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This article was published 6/4/2011 (2180 days ago), so information in it may no longer be current.
QUEBEC -- They are calling it "the Times Square takeover."
On Saturday, about 2,000 members of Nordiques Nation, a Quebec City group seeking the return of professional hockey to the capital, plan to descend on Times Square in the heart of New York City in their continuing effort to persuade National Hockey League commissioner Gary Bettman to send an NHL team to the province's capital.
Bettman keeps saying the league has no plans for expansion and no intention to move an existing team, but Nordiques Nation and others in Quebec City won't take no for an answer.
Stephane Gasse, the afternoon man on Quebec City's Radio-X and one of the organizers of the event, said in a telephone interview Wednesday that Nordiques Nation has collected about $5,000 in pennies and will use the money to rent a 6.7-by-13.4-metre screen in Manhattan's Times Square.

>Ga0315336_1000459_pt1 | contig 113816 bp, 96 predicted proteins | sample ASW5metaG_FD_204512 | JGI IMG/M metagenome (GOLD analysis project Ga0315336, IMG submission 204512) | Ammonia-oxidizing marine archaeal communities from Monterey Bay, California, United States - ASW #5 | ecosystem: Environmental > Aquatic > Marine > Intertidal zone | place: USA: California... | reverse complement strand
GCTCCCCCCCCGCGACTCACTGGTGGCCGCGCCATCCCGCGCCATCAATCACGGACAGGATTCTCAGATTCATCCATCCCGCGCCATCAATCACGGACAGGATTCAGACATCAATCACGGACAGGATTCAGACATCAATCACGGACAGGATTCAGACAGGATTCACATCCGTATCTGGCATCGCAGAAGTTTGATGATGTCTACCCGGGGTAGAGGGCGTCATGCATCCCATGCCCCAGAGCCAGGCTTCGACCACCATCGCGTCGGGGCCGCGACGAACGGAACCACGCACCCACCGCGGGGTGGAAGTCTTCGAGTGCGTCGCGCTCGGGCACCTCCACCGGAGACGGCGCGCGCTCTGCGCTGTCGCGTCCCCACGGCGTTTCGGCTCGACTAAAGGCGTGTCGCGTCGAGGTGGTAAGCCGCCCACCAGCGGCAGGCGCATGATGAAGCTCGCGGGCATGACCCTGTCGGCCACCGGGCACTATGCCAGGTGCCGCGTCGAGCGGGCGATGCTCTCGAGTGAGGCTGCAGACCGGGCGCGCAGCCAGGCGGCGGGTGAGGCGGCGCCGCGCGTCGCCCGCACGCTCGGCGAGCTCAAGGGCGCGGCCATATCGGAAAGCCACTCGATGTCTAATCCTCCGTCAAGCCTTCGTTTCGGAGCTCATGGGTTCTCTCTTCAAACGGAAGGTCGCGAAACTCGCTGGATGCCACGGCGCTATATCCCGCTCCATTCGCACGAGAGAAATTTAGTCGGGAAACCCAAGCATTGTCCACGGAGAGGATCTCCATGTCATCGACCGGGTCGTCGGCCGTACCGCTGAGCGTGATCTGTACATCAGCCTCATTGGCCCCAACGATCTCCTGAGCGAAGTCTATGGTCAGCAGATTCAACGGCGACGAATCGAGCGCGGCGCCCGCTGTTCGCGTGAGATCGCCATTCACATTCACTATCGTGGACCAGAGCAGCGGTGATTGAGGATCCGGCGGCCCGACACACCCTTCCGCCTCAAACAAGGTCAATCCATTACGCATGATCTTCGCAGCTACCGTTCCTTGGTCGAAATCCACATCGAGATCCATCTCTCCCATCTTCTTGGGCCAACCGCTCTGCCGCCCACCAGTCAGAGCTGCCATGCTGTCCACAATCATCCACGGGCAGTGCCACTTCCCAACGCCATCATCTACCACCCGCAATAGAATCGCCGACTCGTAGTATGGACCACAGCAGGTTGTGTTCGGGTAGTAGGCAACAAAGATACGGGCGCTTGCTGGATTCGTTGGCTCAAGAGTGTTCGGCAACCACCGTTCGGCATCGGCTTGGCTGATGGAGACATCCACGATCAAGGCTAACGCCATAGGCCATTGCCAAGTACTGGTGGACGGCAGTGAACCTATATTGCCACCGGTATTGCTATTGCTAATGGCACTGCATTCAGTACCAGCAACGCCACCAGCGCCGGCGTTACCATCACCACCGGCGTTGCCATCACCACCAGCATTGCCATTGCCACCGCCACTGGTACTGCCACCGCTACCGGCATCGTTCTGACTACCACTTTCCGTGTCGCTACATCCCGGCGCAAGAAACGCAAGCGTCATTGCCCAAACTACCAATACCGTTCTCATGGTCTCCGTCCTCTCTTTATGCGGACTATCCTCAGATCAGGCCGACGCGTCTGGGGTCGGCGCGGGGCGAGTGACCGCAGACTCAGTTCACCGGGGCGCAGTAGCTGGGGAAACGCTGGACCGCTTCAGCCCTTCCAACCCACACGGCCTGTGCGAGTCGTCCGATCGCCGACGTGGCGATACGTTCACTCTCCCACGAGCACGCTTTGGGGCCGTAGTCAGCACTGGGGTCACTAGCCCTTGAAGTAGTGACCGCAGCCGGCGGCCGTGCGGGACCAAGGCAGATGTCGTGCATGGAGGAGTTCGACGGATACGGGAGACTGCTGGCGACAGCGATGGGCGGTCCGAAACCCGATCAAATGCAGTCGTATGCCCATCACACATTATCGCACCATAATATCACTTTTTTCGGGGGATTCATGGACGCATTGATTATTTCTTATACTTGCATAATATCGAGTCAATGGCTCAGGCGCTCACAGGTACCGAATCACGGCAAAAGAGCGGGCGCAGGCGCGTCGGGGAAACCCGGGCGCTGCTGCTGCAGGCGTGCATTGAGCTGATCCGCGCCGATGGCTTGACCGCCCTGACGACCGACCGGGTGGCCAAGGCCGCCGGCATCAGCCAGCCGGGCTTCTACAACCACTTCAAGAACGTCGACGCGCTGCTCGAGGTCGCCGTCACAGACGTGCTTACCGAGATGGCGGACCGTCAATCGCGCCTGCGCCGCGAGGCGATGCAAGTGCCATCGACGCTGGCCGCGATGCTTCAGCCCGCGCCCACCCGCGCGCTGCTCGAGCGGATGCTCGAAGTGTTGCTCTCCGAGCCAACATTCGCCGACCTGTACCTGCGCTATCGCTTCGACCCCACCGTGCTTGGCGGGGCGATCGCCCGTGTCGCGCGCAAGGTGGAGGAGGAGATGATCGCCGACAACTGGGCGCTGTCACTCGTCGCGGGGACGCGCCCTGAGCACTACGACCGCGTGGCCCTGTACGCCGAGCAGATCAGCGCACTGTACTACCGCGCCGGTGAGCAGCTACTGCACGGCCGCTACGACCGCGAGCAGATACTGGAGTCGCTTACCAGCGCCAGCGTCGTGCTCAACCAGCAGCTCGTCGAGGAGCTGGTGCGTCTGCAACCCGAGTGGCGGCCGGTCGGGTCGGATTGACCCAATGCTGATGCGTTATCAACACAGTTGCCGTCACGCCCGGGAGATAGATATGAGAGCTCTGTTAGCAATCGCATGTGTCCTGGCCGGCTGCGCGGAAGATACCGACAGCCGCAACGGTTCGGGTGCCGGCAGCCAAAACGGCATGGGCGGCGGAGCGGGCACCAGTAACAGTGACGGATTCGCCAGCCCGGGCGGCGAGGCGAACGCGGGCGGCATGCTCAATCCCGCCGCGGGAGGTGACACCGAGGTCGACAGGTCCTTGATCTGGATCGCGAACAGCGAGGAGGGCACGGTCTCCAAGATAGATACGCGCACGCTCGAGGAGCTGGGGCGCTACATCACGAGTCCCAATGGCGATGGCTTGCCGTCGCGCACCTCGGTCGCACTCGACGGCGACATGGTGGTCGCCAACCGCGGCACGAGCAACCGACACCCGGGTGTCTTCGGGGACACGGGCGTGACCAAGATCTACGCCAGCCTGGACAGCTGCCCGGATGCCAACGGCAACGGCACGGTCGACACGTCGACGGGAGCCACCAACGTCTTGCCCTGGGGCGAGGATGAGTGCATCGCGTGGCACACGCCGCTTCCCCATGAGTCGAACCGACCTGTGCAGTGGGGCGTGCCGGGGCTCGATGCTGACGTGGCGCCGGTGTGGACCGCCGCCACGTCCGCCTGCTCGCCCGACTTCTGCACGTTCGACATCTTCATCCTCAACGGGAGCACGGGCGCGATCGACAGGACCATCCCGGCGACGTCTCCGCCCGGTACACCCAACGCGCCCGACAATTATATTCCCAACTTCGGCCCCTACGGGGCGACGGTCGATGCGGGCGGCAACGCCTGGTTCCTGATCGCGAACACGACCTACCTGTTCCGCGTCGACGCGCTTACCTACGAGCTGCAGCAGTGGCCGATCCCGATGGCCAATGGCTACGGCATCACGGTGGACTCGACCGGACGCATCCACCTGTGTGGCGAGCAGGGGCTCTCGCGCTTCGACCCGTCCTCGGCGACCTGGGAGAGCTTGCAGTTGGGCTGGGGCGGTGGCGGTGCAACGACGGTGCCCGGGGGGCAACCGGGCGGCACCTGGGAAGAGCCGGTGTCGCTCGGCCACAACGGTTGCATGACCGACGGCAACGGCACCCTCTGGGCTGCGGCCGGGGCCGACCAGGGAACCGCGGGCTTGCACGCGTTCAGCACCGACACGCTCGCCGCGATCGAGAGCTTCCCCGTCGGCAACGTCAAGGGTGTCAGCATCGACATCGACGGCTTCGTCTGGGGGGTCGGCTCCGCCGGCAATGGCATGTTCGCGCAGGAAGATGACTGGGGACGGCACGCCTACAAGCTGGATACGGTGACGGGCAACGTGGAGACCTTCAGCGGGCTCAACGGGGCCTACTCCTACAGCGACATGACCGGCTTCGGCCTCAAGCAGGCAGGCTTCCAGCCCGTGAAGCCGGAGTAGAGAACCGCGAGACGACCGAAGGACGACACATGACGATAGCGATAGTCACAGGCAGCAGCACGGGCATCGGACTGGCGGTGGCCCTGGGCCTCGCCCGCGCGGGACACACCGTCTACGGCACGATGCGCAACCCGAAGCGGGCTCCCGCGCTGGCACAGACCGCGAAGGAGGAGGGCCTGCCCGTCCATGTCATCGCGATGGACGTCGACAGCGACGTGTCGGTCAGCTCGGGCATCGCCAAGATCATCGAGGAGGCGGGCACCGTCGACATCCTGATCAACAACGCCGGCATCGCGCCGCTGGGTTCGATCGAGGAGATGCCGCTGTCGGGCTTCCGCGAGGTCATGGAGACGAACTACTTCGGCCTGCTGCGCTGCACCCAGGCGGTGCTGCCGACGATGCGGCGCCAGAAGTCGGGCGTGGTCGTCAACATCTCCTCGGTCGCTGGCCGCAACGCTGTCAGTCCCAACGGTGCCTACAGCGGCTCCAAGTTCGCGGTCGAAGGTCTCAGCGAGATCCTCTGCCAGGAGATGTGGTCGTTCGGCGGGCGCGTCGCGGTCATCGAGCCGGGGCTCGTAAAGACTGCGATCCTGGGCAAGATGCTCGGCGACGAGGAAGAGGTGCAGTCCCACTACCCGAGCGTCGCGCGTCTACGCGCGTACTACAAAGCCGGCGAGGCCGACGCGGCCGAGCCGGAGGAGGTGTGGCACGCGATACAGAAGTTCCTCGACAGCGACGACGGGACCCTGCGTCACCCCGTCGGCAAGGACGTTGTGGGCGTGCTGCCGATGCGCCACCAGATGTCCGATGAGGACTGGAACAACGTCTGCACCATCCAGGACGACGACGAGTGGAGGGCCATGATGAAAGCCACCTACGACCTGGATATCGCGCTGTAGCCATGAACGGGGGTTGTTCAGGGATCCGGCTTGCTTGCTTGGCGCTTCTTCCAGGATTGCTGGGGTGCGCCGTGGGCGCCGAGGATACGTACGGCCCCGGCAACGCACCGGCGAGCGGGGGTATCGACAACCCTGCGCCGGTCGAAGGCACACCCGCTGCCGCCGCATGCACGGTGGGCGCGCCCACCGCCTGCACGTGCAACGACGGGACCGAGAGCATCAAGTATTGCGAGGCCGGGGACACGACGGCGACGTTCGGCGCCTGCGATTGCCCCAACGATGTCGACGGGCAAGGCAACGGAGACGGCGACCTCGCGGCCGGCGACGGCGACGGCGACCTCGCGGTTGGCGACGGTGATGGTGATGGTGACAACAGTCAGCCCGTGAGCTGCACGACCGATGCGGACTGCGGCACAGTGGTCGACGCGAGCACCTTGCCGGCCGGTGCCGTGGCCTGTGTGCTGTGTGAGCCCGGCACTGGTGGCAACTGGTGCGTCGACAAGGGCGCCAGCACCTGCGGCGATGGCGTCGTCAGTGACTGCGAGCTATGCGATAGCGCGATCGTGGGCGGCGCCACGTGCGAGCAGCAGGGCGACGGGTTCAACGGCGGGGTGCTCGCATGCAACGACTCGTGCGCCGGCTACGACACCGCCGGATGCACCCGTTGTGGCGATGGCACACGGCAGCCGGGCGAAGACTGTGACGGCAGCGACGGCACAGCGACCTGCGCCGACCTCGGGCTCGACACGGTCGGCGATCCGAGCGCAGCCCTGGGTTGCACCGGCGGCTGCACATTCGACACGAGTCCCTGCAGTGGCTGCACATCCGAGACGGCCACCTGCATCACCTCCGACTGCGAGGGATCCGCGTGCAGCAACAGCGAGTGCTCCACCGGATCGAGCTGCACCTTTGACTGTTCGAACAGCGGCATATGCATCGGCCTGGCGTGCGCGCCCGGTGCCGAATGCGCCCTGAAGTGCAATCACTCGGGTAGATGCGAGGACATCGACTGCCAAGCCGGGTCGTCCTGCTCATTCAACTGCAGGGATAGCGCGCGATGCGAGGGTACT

"At 2 p.m., something will happen," Gasse said.
That is when a one-hour video show on the MTV screen will light up with the Nordiques Nation message.
NBC Sports, the New York Times, the New York Post and HBO have been alerted, Gasse said.
"It will be far from passing without notice," Gasse said. "That is the idea."
And the message?
"We exist and we love hockey," he said. "It's about the love of hockey."
The 32 buses carrying Nordiques Nation members, and another 400 to 500 people driving down in private autos, will later converge on the Prudential Center in Newark, N.J., for a game between the New Jersey Devils and Boston Bruins.
This is the third Nordiques Nation operation. Last December, the blue-shirted horde first swooped down on New York.
That time, about 1,100 members of Nordiques Nation saw -- and were seen -- at a New York Islanders-Atlanta Thrashers game.
In February, between 700 and 800 Nordiques Nation members went to a Montreal Canadiens-Toronto Maple Leafs game at Montreal's Bell Centre.
Gasse says the decision by Quebec City Mayor Regis Labeaume and Premier Jean Charest to pay for a new $400-million "multi-functional amphitheatre" has boosted confidence in the Nordiques Nation that their dream will come true.
"If there is no amphitheatre, there is no team," Gasse said.
But even with the commitment to a new arena, Bettman was still playing hard to get, repeating that the league has no plans to move a team or create the NHL's 31st franchise.
-- Postmedia News